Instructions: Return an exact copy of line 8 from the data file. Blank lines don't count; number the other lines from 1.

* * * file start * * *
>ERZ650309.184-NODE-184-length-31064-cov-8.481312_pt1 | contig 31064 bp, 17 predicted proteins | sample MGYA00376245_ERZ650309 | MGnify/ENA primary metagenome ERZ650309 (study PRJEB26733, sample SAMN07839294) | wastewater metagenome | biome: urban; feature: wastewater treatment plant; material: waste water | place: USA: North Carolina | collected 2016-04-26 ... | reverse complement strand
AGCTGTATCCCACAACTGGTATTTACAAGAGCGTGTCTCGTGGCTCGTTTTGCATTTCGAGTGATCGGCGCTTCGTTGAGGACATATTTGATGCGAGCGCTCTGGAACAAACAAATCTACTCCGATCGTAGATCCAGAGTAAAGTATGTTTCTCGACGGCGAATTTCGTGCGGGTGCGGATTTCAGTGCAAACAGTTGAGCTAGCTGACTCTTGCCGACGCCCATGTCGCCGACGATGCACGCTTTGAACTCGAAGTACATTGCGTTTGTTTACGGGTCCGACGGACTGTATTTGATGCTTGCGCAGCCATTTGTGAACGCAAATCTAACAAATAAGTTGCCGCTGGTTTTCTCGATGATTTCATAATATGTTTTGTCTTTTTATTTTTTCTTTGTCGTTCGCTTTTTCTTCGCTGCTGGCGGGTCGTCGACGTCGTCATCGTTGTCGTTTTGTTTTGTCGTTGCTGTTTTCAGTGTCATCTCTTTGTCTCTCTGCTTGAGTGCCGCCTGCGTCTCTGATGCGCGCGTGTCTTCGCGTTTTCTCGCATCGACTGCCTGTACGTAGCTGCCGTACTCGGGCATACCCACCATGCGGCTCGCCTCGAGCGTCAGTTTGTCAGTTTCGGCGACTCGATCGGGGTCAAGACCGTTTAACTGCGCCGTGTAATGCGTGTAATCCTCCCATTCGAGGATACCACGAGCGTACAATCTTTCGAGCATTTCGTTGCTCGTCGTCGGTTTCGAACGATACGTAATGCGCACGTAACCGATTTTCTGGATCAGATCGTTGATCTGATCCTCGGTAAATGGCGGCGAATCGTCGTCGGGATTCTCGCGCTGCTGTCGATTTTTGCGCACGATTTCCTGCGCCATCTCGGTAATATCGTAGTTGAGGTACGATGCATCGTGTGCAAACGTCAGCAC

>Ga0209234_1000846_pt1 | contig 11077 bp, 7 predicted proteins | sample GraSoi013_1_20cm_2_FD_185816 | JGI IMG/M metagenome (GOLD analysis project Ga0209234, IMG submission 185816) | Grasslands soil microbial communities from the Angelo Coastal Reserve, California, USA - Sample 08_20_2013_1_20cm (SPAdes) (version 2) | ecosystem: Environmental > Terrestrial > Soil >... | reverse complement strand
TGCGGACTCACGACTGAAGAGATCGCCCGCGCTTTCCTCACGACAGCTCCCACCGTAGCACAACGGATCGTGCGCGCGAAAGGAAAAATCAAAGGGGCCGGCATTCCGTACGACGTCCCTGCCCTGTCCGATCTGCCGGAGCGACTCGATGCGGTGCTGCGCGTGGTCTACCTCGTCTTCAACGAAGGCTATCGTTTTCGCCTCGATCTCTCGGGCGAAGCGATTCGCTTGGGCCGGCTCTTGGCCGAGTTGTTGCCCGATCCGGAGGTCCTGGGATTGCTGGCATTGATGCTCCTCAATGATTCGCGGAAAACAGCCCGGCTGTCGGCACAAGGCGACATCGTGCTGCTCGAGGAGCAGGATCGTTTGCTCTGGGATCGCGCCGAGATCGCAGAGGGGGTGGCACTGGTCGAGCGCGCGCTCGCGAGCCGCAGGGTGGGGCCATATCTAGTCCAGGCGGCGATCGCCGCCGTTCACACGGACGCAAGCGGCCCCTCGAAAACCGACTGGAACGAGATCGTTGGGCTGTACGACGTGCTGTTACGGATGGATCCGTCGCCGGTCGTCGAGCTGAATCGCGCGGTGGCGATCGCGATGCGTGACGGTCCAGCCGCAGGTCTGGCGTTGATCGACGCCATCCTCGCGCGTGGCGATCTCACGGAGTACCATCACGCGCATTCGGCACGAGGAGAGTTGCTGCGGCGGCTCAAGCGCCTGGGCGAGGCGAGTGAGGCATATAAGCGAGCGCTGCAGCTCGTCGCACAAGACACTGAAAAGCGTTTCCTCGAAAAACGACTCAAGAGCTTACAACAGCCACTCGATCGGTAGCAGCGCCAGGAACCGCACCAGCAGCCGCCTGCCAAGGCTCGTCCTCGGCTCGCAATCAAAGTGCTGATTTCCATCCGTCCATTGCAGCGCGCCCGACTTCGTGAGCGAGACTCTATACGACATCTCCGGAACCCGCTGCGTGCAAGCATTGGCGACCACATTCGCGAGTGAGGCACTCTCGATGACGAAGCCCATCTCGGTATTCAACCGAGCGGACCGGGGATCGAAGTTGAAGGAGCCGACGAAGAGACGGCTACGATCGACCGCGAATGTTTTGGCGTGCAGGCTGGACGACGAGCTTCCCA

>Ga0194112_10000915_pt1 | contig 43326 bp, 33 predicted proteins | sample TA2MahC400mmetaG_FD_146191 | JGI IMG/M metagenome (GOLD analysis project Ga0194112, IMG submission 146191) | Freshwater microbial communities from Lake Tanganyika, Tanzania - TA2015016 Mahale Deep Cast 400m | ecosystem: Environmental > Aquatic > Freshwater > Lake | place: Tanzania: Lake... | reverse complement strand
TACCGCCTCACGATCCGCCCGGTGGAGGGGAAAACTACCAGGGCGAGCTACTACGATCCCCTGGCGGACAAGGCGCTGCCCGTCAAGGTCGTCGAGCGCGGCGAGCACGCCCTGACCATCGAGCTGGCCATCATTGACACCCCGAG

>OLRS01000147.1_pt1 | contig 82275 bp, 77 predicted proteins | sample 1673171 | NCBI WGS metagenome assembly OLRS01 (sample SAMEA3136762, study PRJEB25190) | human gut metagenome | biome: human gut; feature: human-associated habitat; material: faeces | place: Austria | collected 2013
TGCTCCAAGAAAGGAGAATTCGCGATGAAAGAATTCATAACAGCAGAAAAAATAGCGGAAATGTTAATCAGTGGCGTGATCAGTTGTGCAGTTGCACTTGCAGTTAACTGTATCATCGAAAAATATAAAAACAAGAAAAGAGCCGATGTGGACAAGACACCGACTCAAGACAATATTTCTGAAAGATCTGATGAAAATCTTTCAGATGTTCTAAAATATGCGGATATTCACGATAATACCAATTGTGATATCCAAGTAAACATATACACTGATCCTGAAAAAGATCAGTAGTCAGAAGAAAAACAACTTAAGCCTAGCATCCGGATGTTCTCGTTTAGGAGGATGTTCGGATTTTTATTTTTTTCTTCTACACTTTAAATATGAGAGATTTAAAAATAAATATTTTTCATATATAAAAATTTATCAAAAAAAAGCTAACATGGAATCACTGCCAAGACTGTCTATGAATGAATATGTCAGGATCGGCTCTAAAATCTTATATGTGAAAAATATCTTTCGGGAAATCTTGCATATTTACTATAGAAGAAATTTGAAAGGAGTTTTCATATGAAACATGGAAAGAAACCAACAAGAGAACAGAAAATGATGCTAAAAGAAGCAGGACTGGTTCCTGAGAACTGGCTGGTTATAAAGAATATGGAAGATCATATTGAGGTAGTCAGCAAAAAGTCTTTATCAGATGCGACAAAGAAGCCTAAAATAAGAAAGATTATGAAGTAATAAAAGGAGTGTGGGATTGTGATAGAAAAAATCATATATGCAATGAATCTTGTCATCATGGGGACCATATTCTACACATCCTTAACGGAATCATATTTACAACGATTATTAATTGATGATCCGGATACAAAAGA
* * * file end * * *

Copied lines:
TGCTCCAAGAAAGGAGAATTCGCGATGAAAGAATTCATAACAGCAGAAAAAATAGCGGAAATGTTAATCAGTGGCGTGATCAGTTGTGCAGTTGCACTTGCAGTTAACTGTATCATCGAAAAATATAAAAACAAGAAAAGAGCCGATGTGGACAAGACACCGACTCAAGACAATATTTCTGAAAGATCTGATGAAAATCTTTCAGATGTTCTAAAATATGCGGATATTCACGATAATACCAATTGTGATATCCAAGTAAACATATACACTGATCCTGAAAAAGATCAGTAGTCAGAAGAAAAACAACTTAAGCCTAGCATCCGGATGTTCTCGTTTAGGAGGATGTTCGGATTTTTATTTTTTTCTTCTACACTTTAAATATGAGAGATTTAAAAATAAATATTTTTCATATATAAAAATTTATCAAAAAAAAGCTAACATGGAATCACTGCCAAGACTGTCTATGAATGAATATGTCAGGATCGGCTCTAAAATCTTATATGTGAAAAATATCTTTCGGGAAATCTTGCATATTTACTATAGAAGAAATTTGAAAGGAGTTTTCATATGAAACATGGAAAGAAACCAACAAGAGAACAGAAAATGATGCTAAAAGAAGCAGGACTGGTTCCTGAGAACTGGCTGGTTATAAAGAATATGGAAGATCATATTGAGGTAGTCAGCAAAAAGTCTTTATCAGATGCGACAAAGAAGCCTAAAATAAGAAAGATTATGAAGTAATAAAAGGAGTGTGGGATTGTGATAGAAAAAATCATATATGCAATGAATCTTGTCATCATGGGGACCATATTCTACACATCCTTAACGGAATCATATTTACAACGATTATTAATTGATGATCCGGATACAAAAGA